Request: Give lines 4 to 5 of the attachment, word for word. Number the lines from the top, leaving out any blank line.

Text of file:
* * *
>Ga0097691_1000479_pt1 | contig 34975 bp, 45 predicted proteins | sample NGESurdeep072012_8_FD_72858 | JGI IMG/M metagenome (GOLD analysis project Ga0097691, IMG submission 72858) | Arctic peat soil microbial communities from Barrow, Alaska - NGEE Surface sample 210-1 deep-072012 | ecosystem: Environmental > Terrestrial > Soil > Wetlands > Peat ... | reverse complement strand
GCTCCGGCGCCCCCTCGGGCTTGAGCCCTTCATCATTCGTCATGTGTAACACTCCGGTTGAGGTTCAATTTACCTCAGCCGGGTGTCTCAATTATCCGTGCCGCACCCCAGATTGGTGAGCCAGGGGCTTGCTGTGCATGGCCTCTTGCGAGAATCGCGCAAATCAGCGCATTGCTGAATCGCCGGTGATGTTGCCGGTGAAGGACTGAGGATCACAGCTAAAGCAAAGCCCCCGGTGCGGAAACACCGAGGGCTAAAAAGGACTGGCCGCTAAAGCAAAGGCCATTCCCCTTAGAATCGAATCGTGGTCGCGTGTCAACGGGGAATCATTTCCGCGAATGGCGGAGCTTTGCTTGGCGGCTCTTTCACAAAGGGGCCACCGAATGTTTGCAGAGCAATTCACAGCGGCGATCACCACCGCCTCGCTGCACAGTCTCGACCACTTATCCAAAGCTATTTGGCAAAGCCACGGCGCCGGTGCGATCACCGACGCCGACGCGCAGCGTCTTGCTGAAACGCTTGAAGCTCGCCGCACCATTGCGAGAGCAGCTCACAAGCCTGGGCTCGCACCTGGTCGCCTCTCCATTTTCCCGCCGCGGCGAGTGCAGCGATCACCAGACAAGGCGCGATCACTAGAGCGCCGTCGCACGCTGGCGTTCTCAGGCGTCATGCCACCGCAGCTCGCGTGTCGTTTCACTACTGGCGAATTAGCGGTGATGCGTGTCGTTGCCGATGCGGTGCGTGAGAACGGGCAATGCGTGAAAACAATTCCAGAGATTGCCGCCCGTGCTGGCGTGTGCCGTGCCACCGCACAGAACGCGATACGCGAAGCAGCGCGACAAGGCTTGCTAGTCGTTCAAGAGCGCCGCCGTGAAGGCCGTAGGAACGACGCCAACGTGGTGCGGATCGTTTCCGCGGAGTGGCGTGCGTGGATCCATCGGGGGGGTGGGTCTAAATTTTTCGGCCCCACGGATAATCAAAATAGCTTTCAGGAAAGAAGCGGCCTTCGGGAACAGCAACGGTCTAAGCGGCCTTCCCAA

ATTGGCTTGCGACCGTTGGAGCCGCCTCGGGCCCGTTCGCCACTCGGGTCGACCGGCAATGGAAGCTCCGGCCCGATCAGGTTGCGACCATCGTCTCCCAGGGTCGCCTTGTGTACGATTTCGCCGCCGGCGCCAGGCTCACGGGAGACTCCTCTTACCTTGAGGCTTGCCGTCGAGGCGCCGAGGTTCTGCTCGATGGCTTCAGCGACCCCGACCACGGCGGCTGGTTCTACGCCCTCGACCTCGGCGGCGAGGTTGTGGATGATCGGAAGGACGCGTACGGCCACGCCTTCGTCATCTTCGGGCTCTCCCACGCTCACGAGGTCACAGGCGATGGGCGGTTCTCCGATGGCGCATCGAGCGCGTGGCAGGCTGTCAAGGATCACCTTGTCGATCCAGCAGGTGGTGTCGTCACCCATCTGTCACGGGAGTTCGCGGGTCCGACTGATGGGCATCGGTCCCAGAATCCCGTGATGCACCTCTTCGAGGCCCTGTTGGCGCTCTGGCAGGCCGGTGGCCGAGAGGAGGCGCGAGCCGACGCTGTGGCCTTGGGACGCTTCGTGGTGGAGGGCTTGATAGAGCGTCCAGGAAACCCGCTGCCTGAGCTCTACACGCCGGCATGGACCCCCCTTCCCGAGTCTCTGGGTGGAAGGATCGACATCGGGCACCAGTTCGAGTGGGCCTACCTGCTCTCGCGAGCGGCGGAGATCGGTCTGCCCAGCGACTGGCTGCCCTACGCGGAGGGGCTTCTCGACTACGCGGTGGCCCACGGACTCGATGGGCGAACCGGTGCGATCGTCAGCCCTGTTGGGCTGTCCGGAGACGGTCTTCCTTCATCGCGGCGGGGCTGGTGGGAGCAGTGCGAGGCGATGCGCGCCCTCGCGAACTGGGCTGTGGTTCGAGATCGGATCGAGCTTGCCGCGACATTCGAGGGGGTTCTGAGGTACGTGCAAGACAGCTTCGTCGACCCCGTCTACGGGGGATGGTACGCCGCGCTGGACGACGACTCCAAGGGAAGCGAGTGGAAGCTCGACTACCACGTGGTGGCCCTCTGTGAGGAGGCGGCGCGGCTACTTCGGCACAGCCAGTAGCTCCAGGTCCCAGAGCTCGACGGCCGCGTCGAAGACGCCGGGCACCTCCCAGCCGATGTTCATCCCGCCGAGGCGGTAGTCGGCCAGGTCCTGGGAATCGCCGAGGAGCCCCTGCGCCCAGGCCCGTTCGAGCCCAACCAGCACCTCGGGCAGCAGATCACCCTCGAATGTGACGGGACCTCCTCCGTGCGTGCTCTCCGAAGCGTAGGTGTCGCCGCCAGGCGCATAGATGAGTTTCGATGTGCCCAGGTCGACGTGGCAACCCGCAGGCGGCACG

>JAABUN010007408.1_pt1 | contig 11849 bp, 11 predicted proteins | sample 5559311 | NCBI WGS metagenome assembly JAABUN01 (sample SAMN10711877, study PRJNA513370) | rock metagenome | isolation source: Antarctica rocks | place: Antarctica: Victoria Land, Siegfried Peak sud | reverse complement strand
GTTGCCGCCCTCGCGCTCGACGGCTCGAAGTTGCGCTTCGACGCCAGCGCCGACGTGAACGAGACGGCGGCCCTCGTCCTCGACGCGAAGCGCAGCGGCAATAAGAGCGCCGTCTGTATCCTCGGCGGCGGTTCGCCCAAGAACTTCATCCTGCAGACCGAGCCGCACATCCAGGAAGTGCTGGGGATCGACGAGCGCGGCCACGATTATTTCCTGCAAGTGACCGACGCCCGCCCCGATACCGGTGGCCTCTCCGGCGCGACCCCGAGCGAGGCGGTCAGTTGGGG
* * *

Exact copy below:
>JAABUN010007408.1_pt1 | contig 11849 bp, 11 predicted proteins | sample 5559311 | NCBI WGS metagenome assembly JAABUN01 (sample SAMN10711877, study PRJNA513370) | rock metagenome | isolation source: Antarctica rocks | place: Antarctica: Victoria Land, Siegfried Peak sud | reverse complement strand
GTTGCCGCCCTCGCGCTCGACGGCTCGAAGTTGCGCTTCGACGCCAGCGCCGACGTGAACGAGACGGCGGCCCTCGTCCTCGACGCGAAGCGCAGCGGCAATAAGAGCGCCGTCTGTATCCTCGGCGGCGGTTCGCCCAAGAACTTCATCCTGCAGACCGAGCCGCACATCCAGGAAGTGCTGGGGATCGACGAGCGCGGCCACGATTATTTCCTGCAAGTGACCGACGCCCGCCCCGATACCGGTGGCCTCTCCGGCGCGACCCCGAGCGAGGCGGTCAGTTGGGG